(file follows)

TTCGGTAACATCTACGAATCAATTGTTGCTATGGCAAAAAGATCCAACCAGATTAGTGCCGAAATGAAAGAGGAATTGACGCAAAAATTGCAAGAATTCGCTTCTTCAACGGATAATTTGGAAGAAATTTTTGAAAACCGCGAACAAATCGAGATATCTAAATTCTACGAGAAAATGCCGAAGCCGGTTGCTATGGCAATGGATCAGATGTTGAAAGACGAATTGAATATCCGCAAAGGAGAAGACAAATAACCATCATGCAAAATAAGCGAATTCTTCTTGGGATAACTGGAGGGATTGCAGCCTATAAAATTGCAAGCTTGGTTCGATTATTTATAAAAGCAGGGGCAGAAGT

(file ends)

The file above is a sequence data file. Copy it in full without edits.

TTCGGTAACATCTACGAATCAATTGTTGCTATGGCAAAAAGATCCAACCAGATTAGTGCCGAAATGAAAGAGGAATTGACGCAAAAATTGCAAGAATTCGCTTCTTCAACGGATAATTTGGAAGAAATTTTTGAAAACCGCGAACAAATCGAGATATCTAAATTCTACGAGAAAATGCCGAAGCCGGTTGCTATGGCAATGGATCAGATGTTGAAAGACGAATTGAATATCCGCAAAGGAGAAGACAAATAACCATCATGCAAAATAAGCGAATTCTTCTTGGGATAACTGGAGGGATTGCAGCCTATAAAATTGCAAGCTTGGTTCGATTATTTATAAAAGCAGGGGCAGAAGT